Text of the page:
csv-0.4 (John Machin release) released 
Author Message
 csv-0.4 (John Machin release) released

The CSV module provides a fast CSV parser which can split and join CSV
records which have been produced by Microsoft products such as Access
and Excel.

For some reason on python 2.0, it now outperforms string.split().  Of
course the CSV parser can handle much more complex records than
string.split()...

This is a bugfix release.

My thanks to Skip Montanaro for providing most of the following
example:

   CSV files can be syntactically more complex than simply inserting
   commas between fields. For example, if a field contains a comma, it
   must be quoted:

     1,2,3,"I think, therefore I am",5,6

   The fields returned by this example are:

     ['1', '2', '3', 'I think, therefore I am', '5', '6']

   Since fields are quoted using quotation marks, you also need a way
   to escape them. In Microsoft created CSV files this is done by
   doubling them:

     1,2,3,"""I see,"" said the blind man","as he picked up his hammer and saw"

   Excel and Access quite reasonably allow you to place newlines in
   cell and column data. When this is exported as CSV data the output
   file contains fields with embedded newlines.

     1,2,3,"""I see,""
     said the blind man","as he picked up his
     hammer and saw"

   A single record is split over three lines with text fields
   containing embedded newlines. This is what happens when you pass
   that data line by line to the CSV parser.

     ferret:/home/djc% python
     Python 2.0 (#0, Apr 14 2001, 21:24:22)
     [GCC 2.95.3 20010219 (prerelease)] on linux2
     Type "copyright", "credits" or "license" for more information.
     >>> import csv
     >>> p = csv.parser()
     >>> p.parse('1,2,3,"""I see,""')
     >>> p.parse('said the blind man","as he picked up his')
     >>> p.parse('hammer and saw"')
     ['1', '2', '3', '"I see,"\012said the blind man', 'as he picked up his\012hammer and saw']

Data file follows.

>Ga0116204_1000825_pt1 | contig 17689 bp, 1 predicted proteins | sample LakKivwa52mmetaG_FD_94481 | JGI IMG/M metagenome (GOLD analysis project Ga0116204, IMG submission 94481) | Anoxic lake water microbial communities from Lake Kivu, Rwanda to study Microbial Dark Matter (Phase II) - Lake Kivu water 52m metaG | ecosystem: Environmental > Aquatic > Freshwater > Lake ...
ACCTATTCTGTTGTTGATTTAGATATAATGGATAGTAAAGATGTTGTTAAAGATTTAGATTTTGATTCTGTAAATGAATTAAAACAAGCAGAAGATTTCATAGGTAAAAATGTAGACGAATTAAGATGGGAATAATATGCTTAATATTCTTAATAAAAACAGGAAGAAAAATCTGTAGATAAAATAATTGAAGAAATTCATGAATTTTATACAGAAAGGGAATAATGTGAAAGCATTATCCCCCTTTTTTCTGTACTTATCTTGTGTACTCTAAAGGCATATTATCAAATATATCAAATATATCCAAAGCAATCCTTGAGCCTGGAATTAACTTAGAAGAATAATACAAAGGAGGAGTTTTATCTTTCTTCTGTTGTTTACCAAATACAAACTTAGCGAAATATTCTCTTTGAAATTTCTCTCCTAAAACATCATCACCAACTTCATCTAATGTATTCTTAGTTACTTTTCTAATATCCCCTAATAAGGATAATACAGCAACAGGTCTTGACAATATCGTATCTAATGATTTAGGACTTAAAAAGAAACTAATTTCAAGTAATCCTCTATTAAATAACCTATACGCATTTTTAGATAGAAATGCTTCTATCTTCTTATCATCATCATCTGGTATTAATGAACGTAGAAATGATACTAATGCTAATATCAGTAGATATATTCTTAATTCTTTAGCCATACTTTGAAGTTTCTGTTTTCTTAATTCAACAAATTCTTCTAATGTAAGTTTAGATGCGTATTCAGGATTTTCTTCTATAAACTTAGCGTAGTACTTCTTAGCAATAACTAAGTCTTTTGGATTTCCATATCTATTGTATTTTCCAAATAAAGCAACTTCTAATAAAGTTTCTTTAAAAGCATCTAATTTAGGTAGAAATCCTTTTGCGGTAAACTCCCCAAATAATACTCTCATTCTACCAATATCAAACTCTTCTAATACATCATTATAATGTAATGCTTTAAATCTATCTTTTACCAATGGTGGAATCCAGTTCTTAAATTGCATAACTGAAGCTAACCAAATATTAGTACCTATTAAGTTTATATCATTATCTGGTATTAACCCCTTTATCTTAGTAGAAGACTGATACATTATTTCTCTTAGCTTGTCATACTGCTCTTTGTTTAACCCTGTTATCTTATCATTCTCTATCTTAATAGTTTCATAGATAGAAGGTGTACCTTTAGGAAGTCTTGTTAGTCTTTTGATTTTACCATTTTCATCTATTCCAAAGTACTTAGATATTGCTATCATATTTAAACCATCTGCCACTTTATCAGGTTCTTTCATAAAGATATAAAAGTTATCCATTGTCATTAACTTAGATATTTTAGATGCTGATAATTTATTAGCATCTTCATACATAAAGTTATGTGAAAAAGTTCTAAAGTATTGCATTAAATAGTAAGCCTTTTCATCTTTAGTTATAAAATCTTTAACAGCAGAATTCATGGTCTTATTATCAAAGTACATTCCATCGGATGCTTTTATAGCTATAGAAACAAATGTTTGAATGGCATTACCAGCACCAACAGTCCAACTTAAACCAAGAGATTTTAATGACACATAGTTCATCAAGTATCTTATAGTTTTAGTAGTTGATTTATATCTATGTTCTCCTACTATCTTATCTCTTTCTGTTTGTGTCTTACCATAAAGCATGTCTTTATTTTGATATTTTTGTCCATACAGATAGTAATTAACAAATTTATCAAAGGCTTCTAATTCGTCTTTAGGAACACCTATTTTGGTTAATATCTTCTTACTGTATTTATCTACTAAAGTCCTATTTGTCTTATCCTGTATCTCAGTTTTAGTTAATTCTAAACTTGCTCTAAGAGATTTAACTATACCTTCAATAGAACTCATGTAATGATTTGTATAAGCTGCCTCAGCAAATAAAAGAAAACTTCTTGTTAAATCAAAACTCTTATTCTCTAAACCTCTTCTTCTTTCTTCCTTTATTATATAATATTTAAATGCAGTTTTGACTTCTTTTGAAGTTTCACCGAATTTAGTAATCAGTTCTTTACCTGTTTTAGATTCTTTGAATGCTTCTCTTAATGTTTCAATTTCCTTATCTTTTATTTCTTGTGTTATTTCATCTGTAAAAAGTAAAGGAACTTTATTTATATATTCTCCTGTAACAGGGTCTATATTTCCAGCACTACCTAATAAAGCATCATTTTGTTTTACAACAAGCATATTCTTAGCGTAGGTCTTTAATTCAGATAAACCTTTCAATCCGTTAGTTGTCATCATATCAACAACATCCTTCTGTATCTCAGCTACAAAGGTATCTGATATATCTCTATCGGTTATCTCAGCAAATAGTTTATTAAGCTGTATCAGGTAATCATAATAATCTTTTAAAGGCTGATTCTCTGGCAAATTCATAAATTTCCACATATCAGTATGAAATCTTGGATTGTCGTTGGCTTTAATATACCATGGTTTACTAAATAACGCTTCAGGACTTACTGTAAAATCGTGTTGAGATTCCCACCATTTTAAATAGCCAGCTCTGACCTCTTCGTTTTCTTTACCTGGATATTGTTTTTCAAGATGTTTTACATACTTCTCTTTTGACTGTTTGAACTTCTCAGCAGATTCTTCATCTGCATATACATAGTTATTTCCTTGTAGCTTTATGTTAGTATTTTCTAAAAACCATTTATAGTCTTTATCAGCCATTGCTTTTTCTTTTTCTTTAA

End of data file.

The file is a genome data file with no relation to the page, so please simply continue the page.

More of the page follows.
Note that the parser only returns a list of fields when the record
   is complete.

The changes in this release are:

1- Exception raising was leaking the error message.  Thanks to John
   Machin for fixing this.

2- When a parsing exception is raised during parse(), the parser will
   automatically call clear() discard accumulated fields and state the
   next time you call parse().

   The old behaviour can be restored either by passing zero as the
   auto_clear constructor keyword argument, or by setting the
   auto_clear parser attribute to zero.

   As well as raising an exception, a parsing error will also set the
   readonly parser attribute had_parse_error to 1.  This is reset next
   time you call parse() or clear().

   Thanks again to John Machin for suggesting this.

3- An obscure parsing bug has been fixed.

   The old behaviour:

      >>> p.parse('12,12,1",')
      ['12', '12', '1",']
      >>>

   The new behaviour:

      >>> p.parse('12,12,1",')
      ['12', '12', '1"', '']
      >>>

   I am still of two minds about whether I should raise an exception
   when I encounter text like that...

The module homepage:

        http://www.*-*-*.com/

For people who do not have a C compiler on Windows I have put a Python
2.1 binary up here:

        http://www.*-*-*.com/

- Dave

--
http://www.*-*-*.com/



Mon, 29 Dec 2003 22:10:42 GMT  
 
 [ 1 post ] 

 Relevant Pages 

1. csv-0.4 (John Machin release) released

2. announcing ficl release 2.04 (forewarded from john sadler)

3. csv module 1.0 released

4. csv module 1.0pre1 released (again)

5. csv-0.5 released

6. csv-0.3 released

7. csv-0.2 released

8. csv-0.3 released

9. csv-0.2 released

10. csv-0.5 released

11. csv module 1.0 released

12. csv module 1.0pre1 released (again)

 

 
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